Parents taking out personal loans to cover unexpected school fees

ABU DHABI // Many parents are facing unexpected school and university fees and taking out personal loans to manage them, a financial adviser said. Waleed Barhaji, business head of consumer finance at Noor Bank, said industry reports show the UAE to be one of the most expensive countries when it comes to annual education costs, […]

ABU DHABI // Many parents are facing unexpected school and university fees and taking out personal loans to manage them, a financial adviser said.

Waleed Barhaji, business head of consumer finance at Noor Bank, said industry reports show the UAE to be one of the most expensive countries when it comes to annual education costs, after Australia and the United States.

“It is very fair to assume so as education is the second, if not the first highest cost after rent,” he said. “Year after year education costs – whether they are schools, colleges or universities – are showing an upward trend.”

The Education Cost Index in Dubai has rose from 2.92 per cent last year to 3.21 per cent this year, enabling schools to increase their fees for the 2016-17 academic year by 3.21 per cent to 6.42 per cent, depending on their ratings following school inspections.

“Usually the cost of a college or university can be divided into two major elements. The first is tuition and fees, while the second is room and board,” said Mr Barhaji. “Then you add other expenses such as books, supplies, personal items, etc.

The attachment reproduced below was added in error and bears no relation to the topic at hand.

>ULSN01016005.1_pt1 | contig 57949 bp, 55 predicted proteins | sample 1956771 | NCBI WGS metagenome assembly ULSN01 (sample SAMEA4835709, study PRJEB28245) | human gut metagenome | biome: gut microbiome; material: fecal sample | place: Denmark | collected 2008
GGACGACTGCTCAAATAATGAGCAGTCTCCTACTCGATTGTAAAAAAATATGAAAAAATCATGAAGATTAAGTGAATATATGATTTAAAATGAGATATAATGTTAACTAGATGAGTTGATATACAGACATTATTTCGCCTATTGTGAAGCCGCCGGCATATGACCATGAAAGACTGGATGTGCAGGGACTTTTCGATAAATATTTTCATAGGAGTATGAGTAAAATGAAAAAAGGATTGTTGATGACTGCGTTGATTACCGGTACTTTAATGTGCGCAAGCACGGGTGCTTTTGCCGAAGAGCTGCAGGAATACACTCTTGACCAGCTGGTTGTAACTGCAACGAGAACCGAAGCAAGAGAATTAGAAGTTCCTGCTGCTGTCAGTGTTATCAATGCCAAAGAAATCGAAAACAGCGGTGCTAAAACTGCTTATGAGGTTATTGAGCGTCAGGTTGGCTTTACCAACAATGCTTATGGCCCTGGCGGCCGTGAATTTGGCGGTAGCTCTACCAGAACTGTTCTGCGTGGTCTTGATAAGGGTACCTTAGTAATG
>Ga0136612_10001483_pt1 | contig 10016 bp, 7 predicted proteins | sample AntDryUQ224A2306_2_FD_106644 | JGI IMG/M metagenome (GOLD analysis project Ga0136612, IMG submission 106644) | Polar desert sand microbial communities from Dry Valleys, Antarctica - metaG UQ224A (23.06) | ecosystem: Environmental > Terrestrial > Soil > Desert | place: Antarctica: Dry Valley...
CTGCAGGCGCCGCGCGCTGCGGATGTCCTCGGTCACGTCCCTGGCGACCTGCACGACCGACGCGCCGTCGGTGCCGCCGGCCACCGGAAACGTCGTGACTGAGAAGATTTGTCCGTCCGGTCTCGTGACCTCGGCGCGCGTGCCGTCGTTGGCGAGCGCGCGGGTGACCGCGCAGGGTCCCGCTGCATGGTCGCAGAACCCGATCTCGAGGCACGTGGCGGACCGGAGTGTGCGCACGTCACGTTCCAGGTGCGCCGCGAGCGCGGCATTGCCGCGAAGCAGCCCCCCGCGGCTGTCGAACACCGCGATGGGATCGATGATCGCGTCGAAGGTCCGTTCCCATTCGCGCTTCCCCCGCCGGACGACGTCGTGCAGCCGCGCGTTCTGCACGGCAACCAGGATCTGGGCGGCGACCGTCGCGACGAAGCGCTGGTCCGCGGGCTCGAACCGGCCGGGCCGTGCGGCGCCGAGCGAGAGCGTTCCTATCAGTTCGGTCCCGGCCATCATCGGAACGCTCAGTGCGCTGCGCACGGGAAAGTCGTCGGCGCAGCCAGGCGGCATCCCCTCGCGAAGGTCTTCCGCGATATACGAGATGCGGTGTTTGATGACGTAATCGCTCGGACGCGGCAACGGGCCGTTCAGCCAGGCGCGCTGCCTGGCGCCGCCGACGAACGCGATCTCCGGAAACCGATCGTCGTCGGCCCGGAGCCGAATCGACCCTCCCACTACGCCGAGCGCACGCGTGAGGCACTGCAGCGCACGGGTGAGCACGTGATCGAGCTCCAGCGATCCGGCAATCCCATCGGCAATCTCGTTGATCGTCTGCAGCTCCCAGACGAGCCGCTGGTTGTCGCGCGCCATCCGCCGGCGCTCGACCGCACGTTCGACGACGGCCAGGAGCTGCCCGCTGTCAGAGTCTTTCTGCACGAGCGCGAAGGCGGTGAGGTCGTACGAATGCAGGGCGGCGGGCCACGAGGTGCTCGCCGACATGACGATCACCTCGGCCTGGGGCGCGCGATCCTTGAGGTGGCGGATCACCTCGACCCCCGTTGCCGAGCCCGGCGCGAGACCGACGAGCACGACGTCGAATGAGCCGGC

“All these expenses are on the rise year on year. A good university in the UAE, for example, would not cost lesser than Dh80,000 to Dh100,000 per annum, per student – which is not cheap.”

Families are often caught out by extra costs that they have not accounted for, said Mr Barhaji.

“Costs like charges for entering or transferring students, changing courses and subjects, as well as accompanying costs such as a new laptop or a tablet, sportswear and gear are all extra costs,” he said. “Health insurance is usually a separate cost that parents would undertake personally and is not usually covered by the employer, as a lot of employers have a restriction on the number of kids and their age – for example, two or three children up to the age of 18.”

The only way students and their families can minimise education-related debt is proper financial planning for both the short and long term, said Mr Barhaji.

“This year for example, was a difficult year for many parents, as many went through Ramadan, Eid holidays, summer holidays, travelling back to home countries, and are now preparing for schools or universities,” he said.

“All of these expenses in such a short duration might take a heavy toll on some parents.

“Without proper short-term planning from the beginning of the year, parents would have to secure a personal finance in order to manage.”

newsdesk@thenational.ae

Source: uae news

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